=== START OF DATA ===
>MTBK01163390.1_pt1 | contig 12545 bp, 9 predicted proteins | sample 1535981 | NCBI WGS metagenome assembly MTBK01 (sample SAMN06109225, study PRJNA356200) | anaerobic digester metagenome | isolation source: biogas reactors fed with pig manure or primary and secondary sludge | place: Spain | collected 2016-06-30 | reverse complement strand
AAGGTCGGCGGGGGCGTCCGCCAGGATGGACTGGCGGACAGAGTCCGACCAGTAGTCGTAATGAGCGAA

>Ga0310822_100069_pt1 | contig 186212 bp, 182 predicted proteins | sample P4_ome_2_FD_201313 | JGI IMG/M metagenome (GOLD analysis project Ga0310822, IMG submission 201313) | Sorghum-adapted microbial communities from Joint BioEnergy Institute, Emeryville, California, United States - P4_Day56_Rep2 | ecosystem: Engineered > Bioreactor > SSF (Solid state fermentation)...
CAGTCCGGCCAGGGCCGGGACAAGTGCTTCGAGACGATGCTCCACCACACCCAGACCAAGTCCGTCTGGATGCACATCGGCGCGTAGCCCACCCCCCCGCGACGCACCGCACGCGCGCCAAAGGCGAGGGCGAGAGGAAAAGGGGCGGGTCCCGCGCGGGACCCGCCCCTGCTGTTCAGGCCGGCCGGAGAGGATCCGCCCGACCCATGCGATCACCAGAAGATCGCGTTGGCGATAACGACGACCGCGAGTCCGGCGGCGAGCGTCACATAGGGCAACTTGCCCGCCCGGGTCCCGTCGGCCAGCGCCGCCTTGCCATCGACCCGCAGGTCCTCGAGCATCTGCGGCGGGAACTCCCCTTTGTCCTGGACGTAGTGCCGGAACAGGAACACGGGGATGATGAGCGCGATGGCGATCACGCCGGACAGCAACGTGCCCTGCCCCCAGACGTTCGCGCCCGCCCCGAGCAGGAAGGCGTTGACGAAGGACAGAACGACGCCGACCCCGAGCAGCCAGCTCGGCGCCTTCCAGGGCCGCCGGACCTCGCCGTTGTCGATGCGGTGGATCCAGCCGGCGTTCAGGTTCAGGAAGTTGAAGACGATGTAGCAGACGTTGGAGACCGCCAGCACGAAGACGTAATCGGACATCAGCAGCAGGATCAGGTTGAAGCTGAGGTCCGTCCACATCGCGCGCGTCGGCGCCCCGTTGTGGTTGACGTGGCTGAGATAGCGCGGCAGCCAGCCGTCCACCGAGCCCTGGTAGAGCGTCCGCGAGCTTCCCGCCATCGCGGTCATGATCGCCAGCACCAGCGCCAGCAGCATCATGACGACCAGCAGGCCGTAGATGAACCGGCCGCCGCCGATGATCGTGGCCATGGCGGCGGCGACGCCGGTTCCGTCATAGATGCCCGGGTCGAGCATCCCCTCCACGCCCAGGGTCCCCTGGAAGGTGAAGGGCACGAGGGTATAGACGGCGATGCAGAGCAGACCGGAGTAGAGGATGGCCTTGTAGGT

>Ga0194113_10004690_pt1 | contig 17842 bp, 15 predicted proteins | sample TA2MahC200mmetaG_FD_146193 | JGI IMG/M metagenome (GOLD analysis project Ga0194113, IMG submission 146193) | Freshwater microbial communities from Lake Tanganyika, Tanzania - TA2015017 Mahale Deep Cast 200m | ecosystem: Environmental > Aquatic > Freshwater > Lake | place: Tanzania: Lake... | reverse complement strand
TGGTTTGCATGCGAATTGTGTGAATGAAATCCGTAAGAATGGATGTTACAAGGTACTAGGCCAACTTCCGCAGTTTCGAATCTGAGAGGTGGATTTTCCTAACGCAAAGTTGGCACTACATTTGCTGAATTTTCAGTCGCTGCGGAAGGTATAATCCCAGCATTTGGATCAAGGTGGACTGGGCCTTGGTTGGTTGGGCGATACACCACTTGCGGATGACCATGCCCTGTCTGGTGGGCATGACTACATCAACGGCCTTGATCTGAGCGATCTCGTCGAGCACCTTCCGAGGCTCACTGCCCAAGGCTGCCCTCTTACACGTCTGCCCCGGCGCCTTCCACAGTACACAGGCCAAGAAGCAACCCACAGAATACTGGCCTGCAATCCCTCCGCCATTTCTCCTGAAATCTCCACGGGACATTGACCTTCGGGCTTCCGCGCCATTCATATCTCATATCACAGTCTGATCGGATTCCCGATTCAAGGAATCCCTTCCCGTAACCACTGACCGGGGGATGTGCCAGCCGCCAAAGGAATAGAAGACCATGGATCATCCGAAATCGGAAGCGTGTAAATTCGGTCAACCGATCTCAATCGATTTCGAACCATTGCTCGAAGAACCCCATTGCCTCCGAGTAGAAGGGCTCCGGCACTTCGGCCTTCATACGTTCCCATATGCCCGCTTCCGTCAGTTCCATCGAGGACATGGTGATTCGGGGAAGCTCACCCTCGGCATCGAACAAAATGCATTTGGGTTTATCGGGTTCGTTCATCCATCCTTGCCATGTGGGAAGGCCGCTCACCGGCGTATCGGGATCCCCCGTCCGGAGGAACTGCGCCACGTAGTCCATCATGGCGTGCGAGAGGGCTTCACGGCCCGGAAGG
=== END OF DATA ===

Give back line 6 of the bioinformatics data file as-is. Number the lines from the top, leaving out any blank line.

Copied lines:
TGGTTTGCATGCGAATTGTGTGAATGAAATCCGTAAGAATGGATGTTACAAGGTACTAGGCCAACTTCCGCAGTTTCGAATCTGAGAGGTGGATTTTCCTAACGCAAAGTTGGCACTACATTTGCTGAATTTTCAGTCGCTGCGGAAGGTATAATCCCAGCATTTGGATCAAGGTGGACTGGGCCTTGGTTGGTTGGGCGATACACCACTTGCGGATGACCATGCCCTGTCTGGTGGGCATGACTACATCAACGGCCTTGATCTGAGCGATCTCGTCGAGCACCTTCCGAGGCTCACTGCCCAAGGCTGCCCTCTTACACGTCTGCCCCGGCGCCTTCCACAGTACACAGGCCAAGAAGCAACCCACAGAATACTGGCCTGCAATCCCTCCGCCATTTCTCCTGAAATCTCCACGGGACATTGACCTTCGGGCTTCCGCGCCATTCATATCTCATATCACAGTCTGATCGGATTCCCGATTCAAGGAATCCCTTCCCGTAACCACTGACCGGGGGATGTGCCAGCCGCCAAAGGAATAGAAGACCATGGATCATCCGAAATCGGAAGCGTGTAAATTCGGTCAACCGATCTCAATCGATTTCGAACCATTGCTCGAAGAACCCCATTGCCTCCGAGTAGAAGGGCTCCGGCACTTCGGCCTTCATACGTTCCCATATGCCCGCTTCCGTCAGTTCCATCGAGGACATGGTGATTCGGGGAAGCTCACCCTCGGCATCGAACAAAATGCATTTGGGTTTATCGGGTTCGTTCATCCATCCTTGCCATGTGGGAAGGCCGCTCACCGGCGTATCGGGATCCCCCGTCCGGAGGAACTGCGCCACGTAGTCCATCATGGCGTGCGAGAGGGCTTCACGGCCCGGAAGG